6/14/2018

1930s Regal-made Slingerland MayBell No. 1 Concert Guitar




I'm pretty sure this is a MayBell "Style Number 1" via the old Slingerland catalogs and it's essentially the same as the slightly-later "College Pal" MayBell models except that the headstock is slotted. The body is all solid birch with transverse ladder bracing (an angled main brace), the neck is poplar, and the fretboard is stained maple. The modified ladder bracing gives these a more open, warmer tone than your average 13" lower-bout ladder-braced flattop from the time, and unlike the spruce-topped versions similar to this model, the stiffer birch-top ones like this hold-up pretty well, too. You don't have to baby them as much and the hardwood gives it a "woodier," more mahogany-esque tone.

A customer asked if I could convert this consigned MayBell that's been in the "upcoming" section into a lefty for him. As it needed a new bridge anyhow, that was an easy-peasy request. Work thus included a neck reset, fret level/dress, a new custom bridge cut for a lefty saddle, new nut and saddle (bone), a number of seam repairs, cleaning, and a good setup. It's strung light with 46w-10 strings and the action is dialed-in perfect at 3/32" EA and 1/16" DGBE at the 12th fret. The neck is straight.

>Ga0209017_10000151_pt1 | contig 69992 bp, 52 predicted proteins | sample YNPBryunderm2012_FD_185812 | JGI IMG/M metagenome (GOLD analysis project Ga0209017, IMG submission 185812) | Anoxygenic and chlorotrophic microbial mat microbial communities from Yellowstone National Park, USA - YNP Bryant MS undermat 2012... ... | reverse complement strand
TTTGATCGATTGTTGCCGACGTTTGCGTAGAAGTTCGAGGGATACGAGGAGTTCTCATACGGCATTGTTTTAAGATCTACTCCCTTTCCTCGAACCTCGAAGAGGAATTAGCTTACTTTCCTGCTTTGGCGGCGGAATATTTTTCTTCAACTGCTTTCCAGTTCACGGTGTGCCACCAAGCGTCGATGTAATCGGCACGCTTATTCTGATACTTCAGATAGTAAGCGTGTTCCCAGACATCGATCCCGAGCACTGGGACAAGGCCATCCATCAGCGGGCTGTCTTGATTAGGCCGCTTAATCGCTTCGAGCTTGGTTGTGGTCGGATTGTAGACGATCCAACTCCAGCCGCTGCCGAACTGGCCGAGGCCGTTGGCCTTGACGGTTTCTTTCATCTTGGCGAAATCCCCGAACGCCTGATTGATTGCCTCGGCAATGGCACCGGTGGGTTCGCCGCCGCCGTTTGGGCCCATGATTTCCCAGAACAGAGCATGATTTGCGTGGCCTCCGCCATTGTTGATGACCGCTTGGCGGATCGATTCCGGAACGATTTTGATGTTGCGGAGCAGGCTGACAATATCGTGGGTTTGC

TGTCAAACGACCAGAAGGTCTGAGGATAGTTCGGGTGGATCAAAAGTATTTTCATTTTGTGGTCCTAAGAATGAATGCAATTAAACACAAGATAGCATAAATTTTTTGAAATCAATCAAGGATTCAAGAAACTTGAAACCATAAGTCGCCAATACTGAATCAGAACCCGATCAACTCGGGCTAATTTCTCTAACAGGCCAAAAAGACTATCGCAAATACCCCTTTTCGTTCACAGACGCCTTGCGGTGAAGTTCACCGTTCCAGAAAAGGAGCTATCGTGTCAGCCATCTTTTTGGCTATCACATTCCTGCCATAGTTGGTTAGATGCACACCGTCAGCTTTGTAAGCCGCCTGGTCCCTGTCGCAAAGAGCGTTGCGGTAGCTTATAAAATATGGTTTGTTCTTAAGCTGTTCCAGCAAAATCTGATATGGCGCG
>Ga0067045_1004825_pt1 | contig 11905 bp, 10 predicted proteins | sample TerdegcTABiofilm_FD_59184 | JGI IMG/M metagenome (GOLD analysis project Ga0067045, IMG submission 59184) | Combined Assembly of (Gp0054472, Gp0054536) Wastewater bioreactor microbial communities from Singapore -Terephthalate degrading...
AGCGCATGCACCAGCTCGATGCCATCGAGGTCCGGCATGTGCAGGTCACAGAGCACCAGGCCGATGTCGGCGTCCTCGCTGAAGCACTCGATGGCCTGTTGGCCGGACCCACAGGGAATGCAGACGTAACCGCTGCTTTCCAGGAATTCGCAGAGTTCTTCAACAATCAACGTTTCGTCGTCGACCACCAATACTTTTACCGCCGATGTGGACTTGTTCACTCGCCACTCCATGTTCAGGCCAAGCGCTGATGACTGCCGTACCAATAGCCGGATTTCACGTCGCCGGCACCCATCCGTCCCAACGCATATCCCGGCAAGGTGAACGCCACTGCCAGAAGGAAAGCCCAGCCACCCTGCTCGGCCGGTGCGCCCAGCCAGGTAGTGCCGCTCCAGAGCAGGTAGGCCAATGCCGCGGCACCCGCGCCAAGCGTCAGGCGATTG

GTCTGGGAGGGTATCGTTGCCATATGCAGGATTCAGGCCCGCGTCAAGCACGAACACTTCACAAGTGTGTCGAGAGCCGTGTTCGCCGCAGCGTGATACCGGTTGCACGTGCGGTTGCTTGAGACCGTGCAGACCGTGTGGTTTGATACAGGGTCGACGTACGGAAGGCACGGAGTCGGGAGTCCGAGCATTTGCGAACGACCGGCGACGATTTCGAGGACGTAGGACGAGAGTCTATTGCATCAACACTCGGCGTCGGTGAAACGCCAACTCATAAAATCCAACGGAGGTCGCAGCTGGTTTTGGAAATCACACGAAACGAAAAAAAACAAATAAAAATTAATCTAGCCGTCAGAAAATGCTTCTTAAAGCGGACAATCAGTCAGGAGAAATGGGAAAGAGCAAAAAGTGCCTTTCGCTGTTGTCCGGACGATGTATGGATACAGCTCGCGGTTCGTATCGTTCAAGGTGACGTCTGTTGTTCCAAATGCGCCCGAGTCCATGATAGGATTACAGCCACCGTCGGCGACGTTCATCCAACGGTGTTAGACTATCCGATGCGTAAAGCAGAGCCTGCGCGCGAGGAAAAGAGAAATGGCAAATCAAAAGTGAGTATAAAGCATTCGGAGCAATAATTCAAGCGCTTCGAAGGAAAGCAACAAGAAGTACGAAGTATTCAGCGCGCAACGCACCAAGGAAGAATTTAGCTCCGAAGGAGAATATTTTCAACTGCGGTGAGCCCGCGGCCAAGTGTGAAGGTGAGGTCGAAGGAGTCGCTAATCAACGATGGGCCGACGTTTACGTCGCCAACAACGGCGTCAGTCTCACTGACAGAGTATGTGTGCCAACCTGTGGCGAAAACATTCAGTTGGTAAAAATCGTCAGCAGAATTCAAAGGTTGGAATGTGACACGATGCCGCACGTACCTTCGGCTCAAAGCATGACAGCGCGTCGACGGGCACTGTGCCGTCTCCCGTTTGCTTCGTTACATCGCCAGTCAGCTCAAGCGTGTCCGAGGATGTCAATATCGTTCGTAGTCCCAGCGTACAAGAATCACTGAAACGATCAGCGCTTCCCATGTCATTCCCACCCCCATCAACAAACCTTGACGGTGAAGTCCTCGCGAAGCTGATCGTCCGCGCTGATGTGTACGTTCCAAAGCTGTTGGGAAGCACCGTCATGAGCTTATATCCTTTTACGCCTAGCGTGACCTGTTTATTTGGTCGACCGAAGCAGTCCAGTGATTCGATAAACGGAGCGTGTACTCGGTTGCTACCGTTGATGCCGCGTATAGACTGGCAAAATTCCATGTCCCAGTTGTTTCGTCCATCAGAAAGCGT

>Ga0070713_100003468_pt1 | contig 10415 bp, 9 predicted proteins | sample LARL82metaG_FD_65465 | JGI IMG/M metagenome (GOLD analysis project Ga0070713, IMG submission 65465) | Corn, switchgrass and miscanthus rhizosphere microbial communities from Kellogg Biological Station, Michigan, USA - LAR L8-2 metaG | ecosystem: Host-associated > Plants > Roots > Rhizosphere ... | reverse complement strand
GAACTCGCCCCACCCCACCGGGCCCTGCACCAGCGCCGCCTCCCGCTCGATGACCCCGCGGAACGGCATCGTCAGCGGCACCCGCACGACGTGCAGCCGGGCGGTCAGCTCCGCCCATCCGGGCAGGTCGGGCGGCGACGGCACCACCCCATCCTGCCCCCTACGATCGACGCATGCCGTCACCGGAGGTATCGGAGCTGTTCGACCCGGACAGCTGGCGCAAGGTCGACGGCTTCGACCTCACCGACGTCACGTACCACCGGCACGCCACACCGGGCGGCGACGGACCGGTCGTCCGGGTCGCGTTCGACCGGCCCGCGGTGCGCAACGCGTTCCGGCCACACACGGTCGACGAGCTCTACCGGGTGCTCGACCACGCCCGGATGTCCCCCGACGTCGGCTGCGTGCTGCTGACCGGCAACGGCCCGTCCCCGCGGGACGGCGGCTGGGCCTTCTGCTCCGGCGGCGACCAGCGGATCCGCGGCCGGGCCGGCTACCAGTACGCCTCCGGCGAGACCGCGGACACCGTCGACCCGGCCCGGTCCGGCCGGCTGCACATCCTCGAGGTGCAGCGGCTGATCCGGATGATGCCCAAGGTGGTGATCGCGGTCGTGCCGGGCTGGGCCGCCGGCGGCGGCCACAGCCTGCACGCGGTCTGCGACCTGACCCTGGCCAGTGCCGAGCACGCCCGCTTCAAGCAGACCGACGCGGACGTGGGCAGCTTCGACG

Specs are: 24" scale, 1 3/4" nut width, 1 1/2" string spacing at the nut, 2 1/4" spacing at the bridge, 13 1/4" lower bout, 9 3/4" upper bout, and 4" side depth at the endblock. The fretboard has a flat profile and the back of the neck is a medium, full-C shape. There are no cracks and the guitar is original save for the nut, saddle, pins, and bridge. All of its "binding" is paint.






The saddle is fully-compensated, good and tall, and has a slot deep enough to allow shimming of the height to taste. Note that I cut my bridge pins following the line of the saddle to keep the break-angle even. It's not traditional, but I like it. It also means the bridge tends to not split along the line of the pins if it dries-out too much.











The endstrip has just a hair of pop-out on the back edge, but it's nothing to worry about.

1 comment:

Alexander Robinson said...

No one could ever accuse you as being Lacking in Courage Jake. Great effort. Well done.